Four sampling trips were coordinated after planned levee breaches that hydrologically reconnected both Upper Klamath Lake and Agency Lake, Oregon, to adjacent wetlands. Sets of nonmetallic pore-water profilers were deployed during these trips in November 2007, June 2008, May 2009, and July 2009. Deployments temporally spanned the annual cyanophyte bloom of Aphanizomenon flos-aquae (AFA) and spatially involved three lake and four wetland sites. Profilers, typically deployed in triplicate at each lake or wetland site, provided high-resolution (centimeter-scale) estimates of the vertical concentration gradients for diffusive-flux determinations. Estimates based on molecular diffusion may underestimate benthic flux because solute transport across the sediment-water interface can be enhanced by processes including bioturbation, bioirrigation and groundwater advection. Water-column and benthic samples were also collected to help interpret spatial and temporal trends in diffusive-flux estimates. Data from these samples complement taxonomic and geochemical analyses of bottom-sediments taken from Upper Klamath Lake (UKL) in prior studies.
This ongoing study provides information necessary for developing process-interdependent solute-transport models for the watershed (that is, models integrating physical, geochemical, and biological processes) and supports efforts to evaluate remediation or load-allocation strategies. To augment studies funded by the U.S. Bureau of Reclamation (USBR), the Department of the Interior supported an additional full deployment of pore-water profilers in November 2007 and July 2009, immediately following the levee breaches and after the crash of the annual summer AFA bloom.
As observed consistently since 2006, benthic flux of 0.2-micron filtered, soluble reactive phosphorus (that is, biologically available phosphorus, primarily as orthophosphate; SRP) was consistently positive (that is, out of the sediment into the overlying water column) and ranged from a negligible value (-0.19?0.91 milligrams per square meter per day; mg m-2 d-1) within wetlands of the Upper Klamath National Wildlife Refuge to 74?48 mg m-2 d-1 at the newly restored wetland site removed from the levee breach (TNC1); both observed in May 2009 before the annual AFA bloom. When areally averaged (13 km2 for the newly restored wetlands), an SRP flux to the overlying water column is determined of approximately 87,000 kilograms (kg) over the 3-month AFA bloom season that exceeds the magnitude of riverine inputs (42,000 kg for the season). Elevated SRP benthic flux at TNC1 relative to all other lake and wetland sites (including TNC2 near the breached levee) in 2009 suggests that the restored wetlands, at least chemically, remain in a transition period after engineered blasts on October 30, 2007, restored hydrologic connectivity between lake and wetland environments. As reported in previous lake studies, ammonium fluxes to the water column were consistently positive, with the exception of two measurements at the restored wetland sites (TNC1 and TNC2) immediately following the levee breaches in November 2007. The flux of ammonia, particularly at elevated pH in the overlying water column, has toxicological implications for endangered fish populations in both lake and wetland environments. For dissolved nitrate, with the exception of a single positive flux measurement at TNC1 in June 2008 (0.16?0.02 mg m-2 d-1), consistently negative (consumed by the sediment) or undetectable nitrate-flux values were observed (-21?12 mg m-2 d-1 to undetectable fluxes due to concentrations for dissolved nitrate <0.03 milligrams per liter (mg L-1) in both porewaters and overlying waters near the sediment-water interface). Such negative fluxes for dissolved nitrate are typical of microbial transformations, such as dinitrification (dissimilatory nitrate reduction), that benthically consume nitrate from the water column. The diffusive-flux measurements reported herei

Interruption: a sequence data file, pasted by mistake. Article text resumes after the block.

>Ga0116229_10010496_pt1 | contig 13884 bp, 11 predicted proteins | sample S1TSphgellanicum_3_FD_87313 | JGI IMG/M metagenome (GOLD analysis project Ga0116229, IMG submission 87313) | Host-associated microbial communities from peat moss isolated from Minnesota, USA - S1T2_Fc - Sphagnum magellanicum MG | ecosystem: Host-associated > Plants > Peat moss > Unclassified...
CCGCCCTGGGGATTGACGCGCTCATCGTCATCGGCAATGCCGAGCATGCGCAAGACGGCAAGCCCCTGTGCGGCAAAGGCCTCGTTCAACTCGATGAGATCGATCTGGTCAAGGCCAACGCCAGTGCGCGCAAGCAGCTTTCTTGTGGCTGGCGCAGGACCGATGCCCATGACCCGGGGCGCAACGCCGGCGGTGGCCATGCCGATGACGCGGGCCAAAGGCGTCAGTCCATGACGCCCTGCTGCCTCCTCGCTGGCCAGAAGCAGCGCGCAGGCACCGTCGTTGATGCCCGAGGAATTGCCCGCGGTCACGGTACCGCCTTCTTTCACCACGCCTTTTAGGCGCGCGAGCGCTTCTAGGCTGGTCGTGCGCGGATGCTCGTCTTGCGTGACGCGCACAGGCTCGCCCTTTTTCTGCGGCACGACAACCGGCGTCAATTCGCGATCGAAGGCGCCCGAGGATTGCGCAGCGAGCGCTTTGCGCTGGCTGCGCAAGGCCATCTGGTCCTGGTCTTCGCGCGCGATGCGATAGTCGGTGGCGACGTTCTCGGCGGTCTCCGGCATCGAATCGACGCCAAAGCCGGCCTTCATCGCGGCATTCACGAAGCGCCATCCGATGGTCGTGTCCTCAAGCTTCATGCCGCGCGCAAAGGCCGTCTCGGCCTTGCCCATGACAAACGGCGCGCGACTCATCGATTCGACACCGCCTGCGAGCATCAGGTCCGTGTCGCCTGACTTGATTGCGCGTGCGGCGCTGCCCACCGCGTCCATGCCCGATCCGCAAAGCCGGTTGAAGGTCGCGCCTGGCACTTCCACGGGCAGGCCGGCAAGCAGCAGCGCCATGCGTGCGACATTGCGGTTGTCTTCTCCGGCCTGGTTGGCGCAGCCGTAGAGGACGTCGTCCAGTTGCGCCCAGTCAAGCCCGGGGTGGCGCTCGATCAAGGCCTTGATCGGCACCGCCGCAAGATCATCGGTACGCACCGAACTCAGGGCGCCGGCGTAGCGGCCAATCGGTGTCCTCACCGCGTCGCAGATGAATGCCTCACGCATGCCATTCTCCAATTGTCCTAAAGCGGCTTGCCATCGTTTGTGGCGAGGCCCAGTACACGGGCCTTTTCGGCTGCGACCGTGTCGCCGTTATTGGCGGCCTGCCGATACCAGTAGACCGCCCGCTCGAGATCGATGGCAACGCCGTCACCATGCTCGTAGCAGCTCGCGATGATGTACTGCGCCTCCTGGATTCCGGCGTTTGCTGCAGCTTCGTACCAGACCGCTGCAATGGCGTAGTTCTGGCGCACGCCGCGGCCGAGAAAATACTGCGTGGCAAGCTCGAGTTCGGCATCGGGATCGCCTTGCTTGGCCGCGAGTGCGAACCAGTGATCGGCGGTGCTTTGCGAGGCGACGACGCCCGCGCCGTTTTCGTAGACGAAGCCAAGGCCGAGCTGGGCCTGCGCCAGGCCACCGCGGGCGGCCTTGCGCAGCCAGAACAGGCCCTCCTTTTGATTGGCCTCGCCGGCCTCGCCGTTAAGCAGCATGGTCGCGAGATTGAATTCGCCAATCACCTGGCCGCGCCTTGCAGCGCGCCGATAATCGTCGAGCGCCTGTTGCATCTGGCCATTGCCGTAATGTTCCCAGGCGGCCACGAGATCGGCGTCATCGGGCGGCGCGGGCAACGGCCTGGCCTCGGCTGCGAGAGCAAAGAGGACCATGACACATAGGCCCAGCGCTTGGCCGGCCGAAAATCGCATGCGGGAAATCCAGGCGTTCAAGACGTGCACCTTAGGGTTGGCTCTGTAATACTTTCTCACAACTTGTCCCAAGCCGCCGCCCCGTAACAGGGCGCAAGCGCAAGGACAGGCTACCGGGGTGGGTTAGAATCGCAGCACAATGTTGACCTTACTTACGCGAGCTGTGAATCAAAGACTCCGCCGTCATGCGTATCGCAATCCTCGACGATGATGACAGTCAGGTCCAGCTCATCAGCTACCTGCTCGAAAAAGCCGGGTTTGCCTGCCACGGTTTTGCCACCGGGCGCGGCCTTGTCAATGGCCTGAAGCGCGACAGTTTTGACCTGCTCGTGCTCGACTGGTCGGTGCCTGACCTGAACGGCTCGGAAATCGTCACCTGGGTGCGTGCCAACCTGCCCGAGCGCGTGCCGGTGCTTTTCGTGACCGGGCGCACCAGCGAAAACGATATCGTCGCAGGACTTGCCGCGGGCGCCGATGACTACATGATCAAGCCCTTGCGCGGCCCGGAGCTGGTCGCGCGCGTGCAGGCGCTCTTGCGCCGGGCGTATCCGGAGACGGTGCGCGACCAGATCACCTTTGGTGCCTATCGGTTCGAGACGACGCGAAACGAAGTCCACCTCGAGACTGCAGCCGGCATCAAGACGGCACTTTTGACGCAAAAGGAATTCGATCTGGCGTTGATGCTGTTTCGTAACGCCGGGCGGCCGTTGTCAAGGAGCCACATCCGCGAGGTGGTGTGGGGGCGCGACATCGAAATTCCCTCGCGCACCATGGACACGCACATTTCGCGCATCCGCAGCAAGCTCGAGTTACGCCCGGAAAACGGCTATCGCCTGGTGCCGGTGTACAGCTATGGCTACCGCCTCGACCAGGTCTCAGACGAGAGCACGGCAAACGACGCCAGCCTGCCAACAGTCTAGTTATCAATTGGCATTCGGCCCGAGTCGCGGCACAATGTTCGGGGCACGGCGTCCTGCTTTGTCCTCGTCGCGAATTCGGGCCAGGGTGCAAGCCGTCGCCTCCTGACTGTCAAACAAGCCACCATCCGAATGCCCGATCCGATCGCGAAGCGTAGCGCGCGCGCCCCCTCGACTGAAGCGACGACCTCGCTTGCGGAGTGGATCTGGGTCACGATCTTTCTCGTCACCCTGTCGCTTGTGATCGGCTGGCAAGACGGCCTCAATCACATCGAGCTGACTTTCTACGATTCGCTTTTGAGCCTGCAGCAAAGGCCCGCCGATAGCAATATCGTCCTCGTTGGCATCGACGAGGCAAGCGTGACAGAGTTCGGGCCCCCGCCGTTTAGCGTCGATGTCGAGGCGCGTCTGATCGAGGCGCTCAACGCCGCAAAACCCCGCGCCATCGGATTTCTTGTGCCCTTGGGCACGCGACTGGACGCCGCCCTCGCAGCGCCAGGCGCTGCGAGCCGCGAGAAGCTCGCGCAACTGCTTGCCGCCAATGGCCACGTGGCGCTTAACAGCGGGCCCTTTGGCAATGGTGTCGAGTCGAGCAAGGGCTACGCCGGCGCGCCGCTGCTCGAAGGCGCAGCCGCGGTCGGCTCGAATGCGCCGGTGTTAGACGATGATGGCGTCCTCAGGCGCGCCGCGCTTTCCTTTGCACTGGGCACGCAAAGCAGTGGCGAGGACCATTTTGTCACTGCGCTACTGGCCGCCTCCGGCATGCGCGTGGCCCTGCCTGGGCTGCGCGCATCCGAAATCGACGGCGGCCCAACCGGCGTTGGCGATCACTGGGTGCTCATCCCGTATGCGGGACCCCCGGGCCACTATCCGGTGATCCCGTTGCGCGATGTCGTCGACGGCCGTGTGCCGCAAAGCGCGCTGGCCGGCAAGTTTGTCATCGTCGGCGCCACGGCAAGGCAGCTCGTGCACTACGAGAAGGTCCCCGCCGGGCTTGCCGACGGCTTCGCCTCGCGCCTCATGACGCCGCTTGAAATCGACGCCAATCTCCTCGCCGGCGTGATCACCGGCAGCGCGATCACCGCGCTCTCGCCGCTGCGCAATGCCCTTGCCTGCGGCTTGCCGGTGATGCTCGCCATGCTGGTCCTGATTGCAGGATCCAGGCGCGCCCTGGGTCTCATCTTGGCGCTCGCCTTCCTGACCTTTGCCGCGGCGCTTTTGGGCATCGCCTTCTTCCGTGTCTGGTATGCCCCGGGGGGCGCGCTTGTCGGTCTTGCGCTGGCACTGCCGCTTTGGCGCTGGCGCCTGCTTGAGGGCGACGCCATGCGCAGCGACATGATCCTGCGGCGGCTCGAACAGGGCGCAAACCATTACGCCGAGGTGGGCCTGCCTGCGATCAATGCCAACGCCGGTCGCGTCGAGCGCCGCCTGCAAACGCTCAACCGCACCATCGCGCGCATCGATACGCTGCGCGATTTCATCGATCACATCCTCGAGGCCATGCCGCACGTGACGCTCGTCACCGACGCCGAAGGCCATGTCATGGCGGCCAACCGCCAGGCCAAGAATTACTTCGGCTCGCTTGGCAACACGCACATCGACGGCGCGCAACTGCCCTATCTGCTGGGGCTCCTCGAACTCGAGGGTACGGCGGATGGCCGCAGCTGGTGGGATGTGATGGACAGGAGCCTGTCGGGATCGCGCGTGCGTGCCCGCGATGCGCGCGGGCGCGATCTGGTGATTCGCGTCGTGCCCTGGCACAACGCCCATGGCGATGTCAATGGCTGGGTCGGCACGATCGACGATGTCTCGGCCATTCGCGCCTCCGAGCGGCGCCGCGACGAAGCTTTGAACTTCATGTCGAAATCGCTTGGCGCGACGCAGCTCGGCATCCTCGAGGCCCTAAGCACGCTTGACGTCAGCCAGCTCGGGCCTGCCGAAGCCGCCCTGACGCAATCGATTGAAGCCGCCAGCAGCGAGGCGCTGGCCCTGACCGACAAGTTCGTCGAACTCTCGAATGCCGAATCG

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USGS Numbered Series
The Transition of Benthic Nutrient Sources after Planned Levee Breaches Adjacent to Upper Klamath and Agency Lakes, Oregon